Health & Wellbeing

New malaria vaccine reports milestone 77 percent efficacy

New malaria vaccine reports mi...
After achieving significant phase 2 results, a new malaria vaccine is now moving into a larger phase 3 trial spanning four African countries
After achieving significant phase 2 results, a new malaria vaccine is now moving into a larger phase 3 trial spanning four African countries
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After achieving significant phase 2 results, a new malaria vaccine is now moving into a larger phase 3 trial spanning four African countries
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After achieving significant phase 2 results, a new malaria vaccine is now moving into a larger phase 3 trial spanning four African countries

Results from a phase 2b trial testing a new malaria vaccine have been published revealing an impressive 77 percent efficacy, higher than any prior vaccine trialed. The vaccine is the first to reach a World Health Organization goal of at least 75 percent efficacy and recruitment on a larger phase 3 trial is now underway.

In 2019, after decades of development, a malaria vaccine called RTS,S began to be administered to children in Malawi, Ghana and Kenya. The massive pilot program is working to immunize over one million children after rigorous clinical trials found the vaccine to be up to 50 percent effective at reducing incidences of malaria.

While these efficacy rates were not as high as many researchers had hoped, the World Health Organization moved ahead with a large-scale pilot vaccination program exploring the real-world outcomes of the vaccine. The WHO has no current plans to expand the roll-out of RTS,S beyond this initial pilot project. In fact, the WHO’s Malaria Vaccination Technology Roadmap has previously set a target of 75 percent efficacy for any widely deployed malaria vaccine in the future.

A new vaccine, dubbed R21/MM, is the first to cross that 75-percent efficacy threshold. R21 is a modified version of the RTS,S malaria vaccine. It works in similar ways to its antecedent but deploys a different adjuvant, the compound added to vaccines to boost immune responses.

A study, published on The Lancet’s preprint server and yet to be peer-reviewed, is reporting the results of a large double-blind, randomized, controlled phase 2b trial conducted over several years in Nanoro, Burkina Faso.

The trial recruited 450 children aged between five and 17 months. Alongside a control group receiving a rabies vaccine, two different doses of vaccine were studied. Over a twelve-month follow-up the high-dose vaccine group reported 77 percent efficacy in preventing clinical malaria while the low-dose group saw 71 percent efficacy.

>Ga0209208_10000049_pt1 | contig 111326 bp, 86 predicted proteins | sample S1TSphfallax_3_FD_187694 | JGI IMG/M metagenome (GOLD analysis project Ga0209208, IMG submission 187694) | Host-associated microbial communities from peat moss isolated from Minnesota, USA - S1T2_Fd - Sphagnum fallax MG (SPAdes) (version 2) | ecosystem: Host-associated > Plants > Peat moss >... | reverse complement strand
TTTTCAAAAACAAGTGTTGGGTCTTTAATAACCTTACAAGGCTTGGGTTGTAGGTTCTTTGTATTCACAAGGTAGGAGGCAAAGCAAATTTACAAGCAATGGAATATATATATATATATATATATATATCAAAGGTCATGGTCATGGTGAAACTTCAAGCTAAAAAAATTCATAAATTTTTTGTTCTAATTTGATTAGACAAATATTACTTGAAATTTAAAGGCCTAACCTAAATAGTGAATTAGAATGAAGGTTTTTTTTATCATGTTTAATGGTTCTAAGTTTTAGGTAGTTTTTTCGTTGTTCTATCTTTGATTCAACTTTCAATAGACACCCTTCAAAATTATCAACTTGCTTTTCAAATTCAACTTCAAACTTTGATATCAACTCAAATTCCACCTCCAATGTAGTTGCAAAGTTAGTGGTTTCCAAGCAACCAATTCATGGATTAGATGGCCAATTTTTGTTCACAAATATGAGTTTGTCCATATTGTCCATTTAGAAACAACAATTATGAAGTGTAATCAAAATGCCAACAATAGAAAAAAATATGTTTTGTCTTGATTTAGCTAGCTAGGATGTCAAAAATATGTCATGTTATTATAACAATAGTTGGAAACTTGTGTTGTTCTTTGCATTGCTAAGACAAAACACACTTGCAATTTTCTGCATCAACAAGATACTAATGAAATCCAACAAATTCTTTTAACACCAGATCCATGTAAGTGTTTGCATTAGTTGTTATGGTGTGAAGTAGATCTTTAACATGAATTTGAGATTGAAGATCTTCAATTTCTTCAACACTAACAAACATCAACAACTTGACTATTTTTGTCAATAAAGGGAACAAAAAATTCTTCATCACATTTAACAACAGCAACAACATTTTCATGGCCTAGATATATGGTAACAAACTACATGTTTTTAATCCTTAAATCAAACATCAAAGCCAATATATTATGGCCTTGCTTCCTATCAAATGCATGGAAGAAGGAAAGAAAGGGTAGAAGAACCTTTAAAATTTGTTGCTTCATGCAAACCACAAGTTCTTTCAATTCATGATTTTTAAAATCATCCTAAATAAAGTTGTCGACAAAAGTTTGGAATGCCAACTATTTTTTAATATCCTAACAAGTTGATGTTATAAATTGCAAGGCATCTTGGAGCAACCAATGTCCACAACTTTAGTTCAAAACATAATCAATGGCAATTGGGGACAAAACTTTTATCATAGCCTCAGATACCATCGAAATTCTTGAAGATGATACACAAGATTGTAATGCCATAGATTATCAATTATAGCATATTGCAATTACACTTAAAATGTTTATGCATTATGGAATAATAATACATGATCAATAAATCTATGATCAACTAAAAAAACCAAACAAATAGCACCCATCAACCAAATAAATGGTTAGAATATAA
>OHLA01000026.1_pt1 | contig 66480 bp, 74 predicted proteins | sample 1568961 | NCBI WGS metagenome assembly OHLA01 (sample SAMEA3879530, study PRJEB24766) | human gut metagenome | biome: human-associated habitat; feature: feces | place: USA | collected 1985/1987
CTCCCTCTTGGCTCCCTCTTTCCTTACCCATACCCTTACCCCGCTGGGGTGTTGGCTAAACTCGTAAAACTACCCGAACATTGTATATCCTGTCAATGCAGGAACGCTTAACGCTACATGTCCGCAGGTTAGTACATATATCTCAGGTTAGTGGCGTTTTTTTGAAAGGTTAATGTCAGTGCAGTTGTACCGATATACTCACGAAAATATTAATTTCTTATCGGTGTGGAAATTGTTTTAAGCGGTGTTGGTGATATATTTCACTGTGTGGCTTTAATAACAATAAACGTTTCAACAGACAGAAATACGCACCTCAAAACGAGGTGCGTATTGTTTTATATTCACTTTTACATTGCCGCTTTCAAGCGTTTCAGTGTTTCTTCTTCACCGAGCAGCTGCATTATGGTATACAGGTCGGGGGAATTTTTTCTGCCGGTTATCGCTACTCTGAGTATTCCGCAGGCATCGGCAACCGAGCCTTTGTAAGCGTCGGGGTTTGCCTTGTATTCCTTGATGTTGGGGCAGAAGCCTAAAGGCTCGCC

“These new results support our high expectations for the potential of this vaccine, which we believe is the first to reach the WHO’s goal of a vaccine for malaria with at least 75% efficacy,” says Adrian Hill, from the University of Oxford and co-author on the new study. “With the commitment by our commercial partner, the Serum Institute of India, to manufacture at least 200 million doses annually in the coming years, the vaccine has the potential to have major public health impact if licensure is achieved.”

There is still a long road ahead before this new vaccine comes close to large-scale use. A phase 3 trial is commencing now, spanning four African countries and enrolling close to 5,000 children.

However, the importance of developing an effective malaria vaccine cannot be understated. Over 400,000 people still die from malaria every year. Lynsey Bilsand, from vaccine research charity Wellcome, calls this new breakthrough “significant and exciting” in the ongoing battle against this major global health problem.

‘Despite global efforts against malaria, too many lives are still lost to this disease, especially babies and young children,” says Bilsand. “Vaccines could change this. This is an extremely promising result showing high efficacy of a safe, low-cost, scalable vaccine designed to reach the huge numbers of children who are most at risk of the devastating impact of Malaria.”

The new study was published on The Lancet’s pre-print server, SSRN.

Source: University of Oxford

3 comments
3 comments
michael_dowling
Great news. Malaria is an ancient scourge that has held back economic development in Africa,along with the misery it causes to it's victims.
guzmanchinky
I consider myself so extremely lucky that I live where I don't need to worry about this. Watching your child die of malaria must be the worst thing that can happen to you...
HoppyHopkins
If only the covid vaccines were that efficacious Each new strain requires its own vaccine